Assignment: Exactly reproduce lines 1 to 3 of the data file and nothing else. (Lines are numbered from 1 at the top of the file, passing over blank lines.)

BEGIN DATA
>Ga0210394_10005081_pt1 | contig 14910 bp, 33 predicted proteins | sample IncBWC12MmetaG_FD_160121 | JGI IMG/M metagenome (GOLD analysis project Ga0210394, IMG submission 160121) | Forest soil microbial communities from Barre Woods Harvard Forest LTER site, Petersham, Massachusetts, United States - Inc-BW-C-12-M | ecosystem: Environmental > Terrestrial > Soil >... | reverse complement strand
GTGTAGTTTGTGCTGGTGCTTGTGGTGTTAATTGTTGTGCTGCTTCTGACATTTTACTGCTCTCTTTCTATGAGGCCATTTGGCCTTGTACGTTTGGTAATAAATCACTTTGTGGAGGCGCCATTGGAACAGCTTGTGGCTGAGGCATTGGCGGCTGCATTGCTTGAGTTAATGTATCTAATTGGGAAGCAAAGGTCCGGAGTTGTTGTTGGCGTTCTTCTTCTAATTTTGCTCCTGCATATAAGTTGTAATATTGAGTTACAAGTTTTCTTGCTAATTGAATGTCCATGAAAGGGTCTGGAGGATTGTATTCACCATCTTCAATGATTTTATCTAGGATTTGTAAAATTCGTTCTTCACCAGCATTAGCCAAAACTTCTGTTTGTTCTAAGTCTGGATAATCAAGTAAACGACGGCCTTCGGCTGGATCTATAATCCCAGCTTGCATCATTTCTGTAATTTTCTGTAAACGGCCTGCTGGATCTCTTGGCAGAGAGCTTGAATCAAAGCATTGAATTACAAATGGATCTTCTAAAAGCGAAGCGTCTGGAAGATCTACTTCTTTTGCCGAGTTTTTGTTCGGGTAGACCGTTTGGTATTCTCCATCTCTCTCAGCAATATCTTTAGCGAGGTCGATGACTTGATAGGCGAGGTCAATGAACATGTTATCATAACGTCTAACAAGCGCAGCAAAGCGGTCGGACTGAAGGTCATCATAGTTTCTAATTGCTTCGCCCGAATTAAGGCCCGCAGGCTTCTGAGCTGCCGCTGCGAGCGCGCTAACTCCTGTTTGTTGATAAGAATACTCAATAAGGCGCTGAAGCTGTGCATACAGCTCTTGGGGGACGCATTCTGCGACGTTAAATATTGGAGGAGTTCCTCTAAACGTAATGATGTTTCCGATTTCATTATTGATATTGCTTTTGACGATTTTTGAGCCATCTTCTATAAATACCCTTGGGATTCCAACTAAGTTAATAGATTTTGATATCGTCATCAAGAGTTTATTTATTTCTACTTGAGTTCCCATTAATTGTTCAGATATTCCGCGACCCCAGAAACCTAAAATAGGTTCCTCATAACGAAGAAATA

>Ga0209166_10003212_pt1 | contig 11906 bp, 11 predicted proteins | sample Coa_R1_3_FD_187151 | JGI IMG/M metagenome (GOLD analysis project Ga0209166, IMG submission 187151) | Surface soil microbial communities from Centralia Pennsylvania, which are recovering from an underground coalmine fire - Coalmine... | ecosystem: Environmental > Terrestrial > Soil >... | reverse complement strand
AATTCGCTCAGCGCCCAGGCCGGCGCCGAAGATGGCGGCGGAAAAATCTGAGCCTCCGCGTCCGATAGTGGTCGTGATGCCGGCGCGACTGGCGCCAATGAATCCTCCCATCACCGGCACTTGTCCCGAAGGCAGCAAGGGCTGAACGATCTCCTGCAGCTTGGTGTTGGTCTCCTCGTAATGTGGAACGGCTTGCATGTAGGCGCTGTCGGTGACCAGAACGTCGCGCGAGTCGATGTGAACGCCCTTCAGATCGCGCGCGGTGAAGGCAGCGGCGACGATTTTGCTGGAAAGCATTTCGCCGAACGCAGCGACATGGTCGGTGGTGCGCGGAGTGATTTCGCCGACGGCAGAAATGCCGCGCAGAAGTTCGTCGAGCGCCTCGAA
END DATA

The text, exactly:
>Ga0210394_10005081_pt1 | contig 14910 bp, 33 predicted proteins | sample IncBWC12MmetaG_FD_160121 | JGI IMG/M metagenome (GOLD analysis project Ga0210394, IMG submission 160121) | Forest soil microbial communities from Barre Woods Harvard Forest LTER site, Petersham, Massachusetts, United States - Inc-BW-C-12-M | ecosystem: Environmental > Terrestrial > Soil >... | reverse complement strand
GTGTAGTTTGTGCTGGTGCTTGTGGTGTTAATTGTTGTGCTGCTTCTGACATTTTACTGCTCTCTTTCTATGAGGCCATTTGGCCTTGTACGTTTGGTAATAAATCACTTTGTGGAGGCGCCATTGGAACAGCTTGTGGCTGAGGCATTGGCGGCTGCATTGCTTGAGTTAATGTATCTAATTGGGAAGCAAAGGTCCGGAGTTGTTGTTGGCGTTCTTCTTCTAATTTTGCTCCTGCATATAAGTTGTAATATTGAGTTACAAGTTTTCTTGCTAATTGAATGTCCATGAAAGGGTCTGGAGGATTGTATTCACCATCTTCAATGATTTTATCTAGGATTTGTAAAATTCGTTCTTCACCAGCATTAGCCAAAACTTCTGTTTGTTCTAAGTCTGGATAATCAAGTAAACGACGGCCTTCGGCTGGATCTATAATCCCAGCTTGCATCATTTCTGTAATTTTCTGTAAACGGCCTGCTGGATCTCTTGGCAGAGAGCTTGAATCAAAGCATTGAATTACAAATGGATCTTCTAAAAGCGAAGCGTCTGGAAGATCTACTTCTTTTGCCGAGTTTTTGTTCGGGTAGACCGTTTGGTATTCTCCATCTCTCTCAGCAATATCTTTAGCGAGGTCGATGACTTGATAGGCGAGGTCAATGAACATGTTATCATAACGTCTAACAAGCGCAGCAAAGCGGTCGGACTGAAGGTCATCATAGTTTCTAATTGCTTCGCCCGAATTAAGGCCCGCAGGCTTCTGAGCTGCCGCTGCGAGCGCGCTAACTCCTGTTTGTTGATAAGAATACTCAATAAGGCGCTGAAGCTGTGCATACAGCTCTTGGGGGACGCATTCTGCGACGTTAAATATTGGAGGAGTTCCTCTAAACGTAATGATGTTTCCGATTTCATTATTGATATTGCTTTTGACGATTTTTGAGCCATCTTCTATAAATACCCTTGGGATTCCAACTAAGTTAATAGATTTTGATATCGTCATCAAGAGTTTATTTATTTCTACTTGAGTTCCCATTAATTGTTCAGATATTCCGCGACCCCAGAAACCTAAAATAGGTTCCTCATAACGAAGAAATA

>Ga0209166_10003212_pt1 | contig 11906 bp, 11 predicted proteins | sample Coa_R1_3_FD_187151 | JGI IMG/M metagenome (GOLD analysis project Ga0209166, IMG submission 187151) | Surface soil microbial communities from Centralia Pennsylvania, which are recovering from an underground coalmine fire - Coalmine... | ecosystem: Environmental > Terrestrial > Soil >... | reverse complement strand